Bioscience Biotechnology Research Communications

An International  Peer Reviewed Refereed Open Access Journal

P-ISSN: 0974-6455 E-ISSN: 2321-4007

Bioscience Biotechnology Research Communications

An Open Access International Journal

S. Sathis Kumar* and D. Sridevi

Department of Food Science and Nutrition, Dr. N.G.P. Arts and Science College,
Affiliated to Bharathiar University, Coimbatore, Tamil Nadu, India

Corresponding author email:

Article Publishing History

Received: 25/03/2022

Accepted After Revision: 15/05/2022


The baking industry is quickly growing, and its products are becoming increasingly popular among customers around the world. Cookies are one of the most popular bakery items consumed by practically all sectors of society due to their extended shelf-life and inexpensive cost. They are also one of the most popular snack meals due to their range of taste, texture, and digestibility. Cookies offer several advantages over other ready-to-eat snacks, including a wider consumer base, a longer shelf life, and a preferred eating quality. Multigrain and flaxseed are important natural and valuable ingredients in the development of functional foods because they contain various antioxidants and bioactive compounds. As a result, the goal of this study was to look into the nutritional content, sensory quality, and shelf life of functional cookies. By combining the multigrain and flaxseed flour in the ratios of 10:10, 20:20, and 30:30, three variations and one standard cookie were created.

The usual approach was followed for the physical, chemical, sensory, and shelf-life analysis of the formed cookies. The V1 cookies had the maximum moisture content, while the V3 cookies had the least, as per the nutritional research (7.24%). Calcium, phosphorus, potassium, magnesium, zinc, and iron were the most abundant minerals in V3, with 300.50mg, 782.80mg, 460.82mg, 42.65mg, 3.26mg, and 3.19mg, respectively. V3 cookies had high levels of SFA and PUFA, with 5.13 per cent and 7.12 per cent, respectively. Based on the findings, it was determined that 10:10 ratio multigrain and flaxseed cookies could be stored for a minimum of 15-20 days in the above-mentioned circumstances without substantial changes in quality features.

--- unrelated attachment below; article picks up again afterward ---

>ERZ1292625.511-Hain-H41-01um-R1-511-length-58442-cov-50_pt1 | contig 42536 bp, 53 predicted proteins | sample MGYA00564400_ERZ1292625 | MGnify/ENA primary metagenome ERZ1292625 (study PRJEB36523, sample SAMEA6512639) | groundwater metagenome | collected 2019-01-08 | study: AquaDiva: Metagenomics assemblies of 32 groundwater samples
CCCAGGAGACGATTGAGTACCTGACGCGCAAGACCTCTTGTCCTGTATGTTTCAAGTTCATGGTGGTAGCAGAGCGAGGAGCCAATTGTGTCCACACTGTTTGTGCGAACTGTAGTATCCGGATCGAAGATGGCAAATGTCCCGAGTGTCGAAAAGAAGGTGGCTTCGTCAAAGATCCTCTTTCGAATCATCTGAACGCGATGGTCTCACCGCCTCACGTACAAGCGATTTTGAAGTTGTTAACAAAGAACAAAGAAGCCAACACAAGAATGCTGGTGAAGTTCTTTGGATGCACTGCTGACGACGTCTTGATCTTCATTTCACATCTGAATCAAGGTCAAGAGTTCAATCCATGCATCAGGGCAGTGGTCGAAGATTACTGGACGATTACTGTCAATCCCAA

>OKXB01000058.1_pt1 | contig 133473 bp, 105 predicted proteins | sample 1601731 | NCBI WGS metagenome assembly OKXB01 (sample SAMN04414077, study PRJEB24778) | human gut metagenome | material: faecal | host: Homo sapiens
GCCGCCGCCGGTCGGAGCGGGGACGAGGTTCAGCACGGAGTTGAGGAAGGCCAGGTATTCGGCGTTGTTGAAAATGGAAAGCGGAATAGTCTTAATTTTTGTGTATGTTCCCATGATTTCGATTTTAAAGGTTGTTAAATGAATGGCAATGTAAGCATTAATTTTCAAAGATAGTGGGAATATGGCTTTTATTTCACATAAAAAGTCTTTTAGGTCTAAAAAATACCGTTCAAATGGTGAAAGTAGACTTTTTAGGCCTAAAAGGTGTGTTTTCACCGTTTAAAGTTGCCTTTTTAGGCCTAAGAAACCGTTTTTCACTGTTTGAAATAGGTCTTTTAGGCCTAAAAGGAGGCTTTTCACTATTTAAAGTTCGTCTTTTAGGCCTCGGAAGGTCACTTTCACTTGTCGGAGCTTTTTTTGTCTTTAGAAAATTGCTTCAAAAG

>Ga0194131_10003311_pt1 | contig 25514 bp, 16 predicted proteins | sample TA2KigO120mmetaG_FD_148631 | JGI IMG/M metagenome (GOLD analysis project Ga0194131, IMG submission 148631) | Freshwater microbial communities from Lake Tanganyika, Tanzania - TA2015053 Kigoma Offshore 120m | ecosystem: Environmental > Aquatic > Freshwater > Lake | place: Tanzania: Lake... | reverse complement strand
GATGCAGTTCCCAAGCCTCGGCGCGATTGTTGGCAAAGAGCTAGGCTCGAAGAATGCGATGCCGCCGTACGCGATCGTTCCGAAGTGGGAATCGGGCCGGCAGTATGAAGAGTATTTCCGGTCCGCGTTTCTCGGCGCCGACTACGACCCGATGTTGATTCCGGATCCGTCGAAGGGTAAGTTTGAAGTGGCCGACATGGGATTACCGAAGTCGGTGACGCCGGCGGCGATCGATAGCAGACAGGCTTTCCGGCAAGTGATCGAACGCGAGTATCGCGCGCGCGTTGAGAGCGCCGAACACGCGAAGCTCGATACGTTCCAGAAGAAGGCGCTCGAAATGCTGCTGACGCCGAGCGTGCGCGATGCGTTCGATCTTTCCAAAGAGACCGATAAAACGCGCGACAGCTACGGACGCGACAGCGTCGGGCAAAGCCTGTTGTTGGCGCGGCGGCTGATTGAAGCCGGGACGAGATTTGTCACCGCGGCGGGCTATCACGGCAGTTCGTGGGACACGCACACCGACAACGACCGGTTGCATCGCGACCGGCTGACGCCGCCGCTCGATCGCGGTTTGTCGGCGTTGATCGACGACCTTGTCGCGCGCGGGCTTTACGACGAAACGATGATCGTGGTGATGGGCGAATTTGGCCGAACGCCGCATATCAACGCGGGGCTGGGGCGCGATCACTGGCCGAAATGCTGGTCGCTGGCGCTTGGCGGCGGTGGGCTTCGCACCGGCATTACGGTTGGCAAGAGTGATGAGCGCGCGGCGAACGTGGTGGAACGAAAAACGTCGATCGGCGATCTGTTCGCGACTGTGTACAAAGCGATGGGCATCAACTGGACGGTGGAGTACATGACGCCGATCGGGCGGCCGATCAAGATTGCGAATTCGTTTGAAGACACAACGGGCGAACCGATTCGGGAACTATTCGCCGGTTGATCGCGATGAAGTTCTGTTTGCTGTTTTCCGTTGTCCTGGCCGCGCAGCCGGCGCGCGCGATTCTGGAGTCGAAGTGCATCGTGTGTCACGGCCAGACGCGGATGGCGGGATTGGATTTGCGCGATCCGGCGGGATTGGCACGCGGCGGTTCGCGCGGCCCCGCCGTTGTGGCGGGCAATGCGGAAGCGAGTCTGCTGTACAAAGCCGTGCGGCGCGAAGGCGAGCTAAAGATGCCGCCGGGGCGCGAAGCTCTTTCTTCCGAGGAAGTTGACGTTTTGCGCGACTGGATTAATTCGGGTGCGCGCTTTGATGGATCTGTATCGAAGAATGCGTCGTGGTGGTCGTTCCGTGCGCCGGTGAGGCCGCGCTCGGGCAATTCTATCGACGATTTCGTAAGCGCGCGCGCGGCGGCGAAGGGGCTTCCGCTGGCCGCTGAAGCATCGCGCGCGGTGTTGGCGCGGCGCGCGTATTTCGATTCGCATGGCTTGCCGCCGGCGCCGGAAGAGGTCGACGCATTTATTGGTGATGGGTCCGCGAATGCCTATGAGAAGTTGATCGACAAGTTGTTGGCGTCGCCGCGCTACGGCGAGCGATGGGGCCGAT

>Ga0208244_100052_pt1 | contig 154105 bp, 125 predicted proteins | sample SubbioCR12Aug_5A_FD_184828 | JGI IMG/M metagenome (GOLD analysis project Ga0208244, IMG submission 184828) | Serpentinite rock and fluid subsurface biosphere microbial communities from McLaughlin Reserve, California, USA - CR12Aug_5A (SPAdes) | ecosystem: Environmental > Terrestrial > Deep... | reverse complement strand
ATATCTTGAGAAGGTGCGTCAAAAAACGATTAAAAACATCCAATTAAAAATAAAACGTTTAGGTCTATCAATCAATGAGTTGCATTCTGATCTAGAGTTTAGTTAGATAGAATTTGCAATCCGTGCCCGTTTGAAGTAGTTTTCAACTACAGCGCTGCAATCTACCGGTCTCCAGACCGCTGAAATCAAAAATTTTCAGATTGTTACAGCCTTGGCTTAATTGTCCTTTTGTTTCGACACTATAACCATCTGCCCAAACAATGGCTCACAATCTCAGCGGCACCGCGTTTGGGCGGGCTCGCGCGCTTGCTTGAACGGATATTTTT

Cookies, Multigrain Powder, Physico-Chemical, Sensory Attributes.

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Cookies are the most well-known bakery food in the world. These are a portion of essential snack food for both children and adults (Hussain et al. 2000). New technologies and ingredients are being introduced worldwide to fulfil nutritional needs. To boost the nutritional content of cookies, they are now made with composite flour or fortified with other rich sources of nutrients such as whey protein concentrate, wheat germ, oyster mushroom, cassava, and water chestnut flours (Bala and Riar, 2015; Okafor et al. 2002; Wani et al. 2015). Cookies, unlike bread, allow for greater use of wheat flour alternatives due to their features that do not require gluten development and a high degree of dough extensibility and elasticity (Juki et al. 2018; Tyagi et al. 2020).

Oats (Avena sativa L.) are high-protein, high-fibre, and high-mineral food. The number of oats utilised for human consumption has steadily increased because oats’ health benefits are mostly due to their total dietary fibre and Beta-glucan content (Ahmad et al. 2014). Green gramme is a high-protein, low-carbohydrate meal. It has a protein content of 25%, roughly three times that of cereals. It meets the protein requirements of the country’s vegetarian population. Grain use, or a mixture of one or two grains, legumes, and oilseeds, is a current baking trend that provides various health benefits in addition to better taste, aroma, appearance, and variety. Many writers have previously employed high-protein, high-fibre components to improve the nutritional quality of biscuits. When cereals, pulses, and oil seeds are combined, the resulting product will have more high-quality protein and dietary fibre (Ravi et al. 2018). Blended flour is a mixture of flour derived from roots and tubers, cereals, legumes, and other sources, with or without wheat flour.

The aim of making composite flour is typically to produce a product that is superior to the individual components. Better may refer to improved properties or performances, as well as enhanced economies in some cases. The addition of legume flours increases the nutritional value of cereal flours that are low in lysine but high in sulfur-containing amino acids and the nutritional value of root and tuber flours that are low in protein is sufficiently increased by the addition of cereal flours (FAO 2017). Few kinds of research on the use of multigrain to improve the nutritional quality of bread and other conventional products have recently been published.